The women we interviewed did not necessarily think of their decisions as real choices. Often, they were simply trying to find the least bad option available to them. In many cases, this was not necessarily the least risky option, but rather the one that offered them some measure of control over their own lives, and some hope for a better future.
‘We are tired here’
The Afghan and Syrian women we interviewed in 2019 were still en route and had not made it to the EU. They faced harsh border controls, violent pushbacks, and a lack of legal options to travel onwards.
Many of the women we interviewed had already been waiting several months, or even years, to continue their journeys, and were often living in very poor, precarious conditions. As one Afghan woman, a new mother, told us: ‘Whatever plans we had are destroyed, we just want to go somewhere to have a home. We are tired here.’
With the victory of the Taliban and the ongoing war in Tigray, the situations in Afghanistan, Eritrea and Ethiopia have significantly deteriorated in 2021, suggesting that more women will leave these countries in search of refuge and protection.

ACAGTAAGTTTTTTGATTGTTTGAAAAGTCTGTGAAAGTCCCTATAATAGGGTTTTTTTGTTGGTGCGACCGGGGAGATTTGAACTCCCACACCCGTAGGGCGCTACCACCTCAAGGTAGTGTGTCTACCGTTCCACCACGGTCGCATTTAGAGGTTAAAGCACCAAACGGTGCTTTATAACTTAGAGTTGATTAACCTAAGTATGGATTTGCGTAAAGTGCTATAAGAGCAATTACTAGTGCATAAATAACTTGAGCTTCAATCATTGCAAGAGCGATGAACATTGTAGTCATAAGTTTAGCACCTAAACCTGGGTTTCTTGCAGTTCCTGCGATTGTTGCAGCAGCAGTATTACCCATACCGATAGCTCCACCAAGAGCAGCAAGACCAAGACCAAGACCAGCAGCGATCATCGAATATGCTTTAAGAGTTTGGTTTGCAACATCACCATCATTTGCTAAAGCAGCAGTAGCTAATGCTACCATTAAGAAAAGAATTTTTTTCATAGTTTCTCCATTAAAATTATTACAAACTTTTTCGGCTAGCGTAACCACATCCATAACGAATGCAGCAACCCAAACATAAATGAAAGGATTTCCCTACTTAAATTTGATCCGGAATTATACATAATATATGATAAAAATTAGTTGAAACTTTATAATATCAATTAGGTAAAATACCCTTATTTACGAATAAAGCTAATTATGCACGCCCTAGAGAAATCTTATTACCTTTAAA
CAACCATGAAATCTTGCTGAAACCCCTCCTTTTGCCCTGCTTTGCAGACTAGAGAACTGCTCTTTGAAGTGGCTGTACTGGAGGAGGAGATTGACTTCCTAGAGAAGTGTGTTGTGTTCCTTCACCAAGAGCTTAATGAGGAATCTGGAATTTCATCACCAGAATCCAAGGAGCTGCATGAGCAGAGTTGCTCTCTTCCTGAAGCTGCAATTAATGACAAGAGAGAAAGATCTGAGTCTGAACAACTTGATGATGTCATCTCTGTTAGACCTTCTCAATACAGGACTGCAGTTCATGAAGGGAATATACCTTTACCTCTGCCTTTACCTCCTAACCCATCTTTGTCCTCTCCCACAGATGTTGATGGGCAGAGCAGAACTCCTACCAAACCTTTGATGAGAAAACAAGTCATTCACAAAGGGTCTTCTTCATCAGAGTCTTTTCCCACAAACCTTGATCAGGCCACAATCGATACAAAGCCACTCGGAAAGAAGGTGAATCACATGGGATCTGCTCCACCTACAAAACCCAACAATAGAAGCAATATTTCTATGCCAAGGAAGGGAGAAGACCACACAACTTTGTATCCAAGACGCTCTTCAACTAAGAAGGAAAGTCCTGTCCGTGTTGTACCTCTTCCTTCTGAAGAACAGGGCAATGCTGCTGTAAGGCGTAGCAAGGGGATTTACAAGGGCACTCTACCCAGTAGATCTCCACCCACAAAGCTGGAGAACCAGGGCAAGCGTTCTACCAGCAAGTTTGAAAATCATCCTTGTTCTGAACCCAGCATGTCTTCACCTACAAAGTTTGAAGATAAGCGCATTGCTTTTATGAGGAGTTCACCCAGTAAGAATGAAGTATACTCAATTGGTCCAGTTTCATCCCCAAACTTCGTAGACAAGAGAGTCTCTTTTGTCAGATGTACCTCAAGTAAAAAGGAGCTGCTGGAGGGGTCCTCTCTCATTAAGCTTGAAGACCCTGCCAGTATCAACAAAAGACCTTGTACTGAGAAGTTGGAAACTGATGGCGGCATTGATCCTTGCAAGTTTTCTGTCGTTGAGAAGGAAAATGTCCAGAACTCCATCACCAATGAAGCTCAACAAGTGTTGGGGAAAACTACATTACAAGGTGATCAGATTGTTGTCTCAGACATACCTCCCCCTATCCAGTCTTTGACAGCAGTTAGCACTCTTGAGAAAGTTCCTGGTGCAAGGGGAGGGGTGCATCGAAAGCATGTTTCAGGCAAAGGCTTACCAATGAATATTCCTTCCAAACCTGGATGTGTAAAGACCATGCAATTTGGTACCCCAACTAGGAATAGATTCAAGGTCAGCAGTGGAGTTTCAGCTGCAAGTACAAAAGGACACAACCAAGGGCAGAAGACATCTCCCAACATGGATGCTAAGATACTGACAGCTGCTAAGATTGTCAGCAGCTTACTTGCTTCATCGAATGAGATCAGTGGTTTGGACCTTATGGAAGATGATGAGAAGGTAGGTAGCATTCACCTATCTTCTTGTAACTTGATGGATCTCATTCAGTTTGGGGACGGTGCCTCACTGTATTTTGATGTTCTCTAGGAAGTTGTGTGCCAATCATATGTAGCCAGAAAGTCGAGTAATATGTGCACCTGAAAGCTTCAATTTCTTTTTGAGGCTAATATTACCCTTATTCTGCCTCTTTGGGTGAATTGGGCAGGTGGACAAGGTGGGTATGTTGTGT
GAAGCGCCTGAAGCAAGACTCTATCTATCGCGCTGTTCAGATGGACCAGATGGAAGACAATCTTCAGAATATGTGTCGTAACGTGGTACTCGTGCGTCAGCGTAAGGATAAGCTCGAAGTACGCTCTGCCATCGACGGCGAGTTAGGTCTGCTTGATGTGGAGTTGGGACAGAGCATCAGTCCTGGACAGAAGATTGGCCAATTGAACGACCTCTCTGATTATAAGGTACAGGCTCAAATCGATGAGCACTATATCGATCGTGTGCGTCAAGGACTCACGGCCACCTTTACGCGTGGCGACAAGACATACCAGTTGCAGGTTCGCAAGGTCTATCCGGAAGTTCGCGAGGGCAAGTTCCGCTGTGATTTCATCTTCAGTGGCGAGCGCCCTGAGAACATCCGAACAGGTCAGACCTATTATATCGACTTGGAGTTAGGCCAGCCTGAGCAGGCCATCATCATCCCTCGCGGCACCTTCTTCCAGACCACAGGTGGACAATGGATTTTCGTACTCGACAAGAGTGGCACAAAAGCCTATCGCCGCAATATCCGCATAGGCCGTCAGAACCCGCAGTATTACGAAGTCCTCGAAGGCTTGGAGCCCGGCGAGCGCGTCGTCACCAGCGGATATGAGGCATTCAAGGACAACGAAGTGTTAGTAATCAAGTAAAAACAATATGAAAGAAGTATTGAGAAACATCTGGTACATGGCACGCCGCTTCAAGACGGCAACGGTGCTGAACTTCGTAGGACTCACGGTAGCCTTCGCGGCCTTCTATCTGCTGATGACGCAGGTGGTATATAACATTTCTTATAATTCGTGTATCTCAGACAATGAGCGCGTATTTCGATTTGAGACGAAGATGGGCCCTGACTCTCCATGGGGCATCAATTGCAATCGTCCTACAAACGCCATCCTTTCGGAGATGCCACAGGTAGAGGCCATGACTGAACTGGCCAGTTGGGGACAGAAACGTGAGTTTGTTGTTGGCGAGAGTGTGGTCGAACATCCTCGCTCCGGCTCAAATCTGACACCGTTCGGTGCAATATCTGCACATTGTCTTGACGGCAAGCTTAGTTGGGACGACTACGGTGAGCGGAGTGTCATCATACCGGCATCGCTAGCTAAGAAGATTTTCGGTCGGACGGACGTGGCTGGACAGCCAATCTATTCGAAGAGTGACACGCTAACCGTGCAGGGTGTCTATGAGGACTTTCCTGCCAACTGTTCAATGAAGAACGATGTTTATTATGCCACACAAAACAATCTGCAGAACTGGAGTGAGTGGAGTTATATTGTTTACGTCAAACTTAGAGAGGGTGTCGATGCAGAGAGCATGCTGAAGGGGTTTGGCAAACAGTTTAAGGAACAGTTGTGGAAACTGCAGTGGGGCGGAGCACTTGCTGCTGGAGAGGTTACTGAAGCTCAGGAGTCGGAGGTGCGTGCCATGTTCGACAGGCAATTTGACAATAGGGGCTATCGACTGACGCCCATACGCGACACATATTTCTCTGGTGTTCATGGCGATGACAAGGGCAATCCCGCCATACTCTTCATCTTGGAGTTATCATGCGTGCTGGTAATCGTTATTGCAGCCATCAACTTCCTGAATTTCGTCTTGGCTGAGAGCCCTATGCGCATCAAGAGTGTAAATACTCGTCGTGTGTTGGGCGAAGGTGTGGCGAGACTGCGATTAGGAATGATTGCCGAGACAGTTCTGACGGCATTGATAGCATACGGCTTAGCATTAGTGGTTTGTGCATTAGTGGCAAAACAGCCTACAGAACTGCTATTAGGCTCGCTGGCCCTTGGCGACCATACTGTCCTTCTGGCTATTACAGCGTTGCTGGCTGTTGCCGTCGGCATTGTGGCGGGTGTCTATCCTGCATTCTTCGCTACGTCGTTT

It can be expected that they will continue to seek protection in Europe, and will have to continue undertaking these long, hazardous and uncertain journeys due to the lack of options for travelling legally (for example, by air) to countries of asylum. Expanding legal pathways to allow women and their families to resettle in the EU from nearby countries should therefore be an urgent priority, so these dangerous journeys can be avoided.
This article is based on two research projects. The first, conducted in Italy at the European University Institute’s Global Governance Programme, was funded by a Rubicon grant of the Netherlands Organisation for Scientific Research (NWO). The second was the ‘Fluctuations in Migration Flows to Europe’ project commissioned by the Research and Documentation Centre (WODC) of the Dutch Ministry of Justice and Security.
Suggested further reading
Collyer, M. (2007). In-between places: Trans-Saharan transit migrants in Morocco and the fragmented journey to Europe. Antipode 39(4) 668-690.
Hagen-Zanker, J & Mallett, R. (2016). Journeys to Europe: The role of policy in migrant decision-making. Overseas Development Institute.
Kuschminder, K. (2020). Before disembarkation: Eritrean and Nigerian migrants’ journeys within Africa. Journal of Ethnic and Migration Studies. Online First.
Kuschminder, K., Dubow T., Icduygu, A., Ustubici, A., Kiriscioglu, E., Engbersen, G. & Mitrovic, O. (2019). Decision making on the Balkan Route and the EU-Turkey Statement, The Hague: WODC.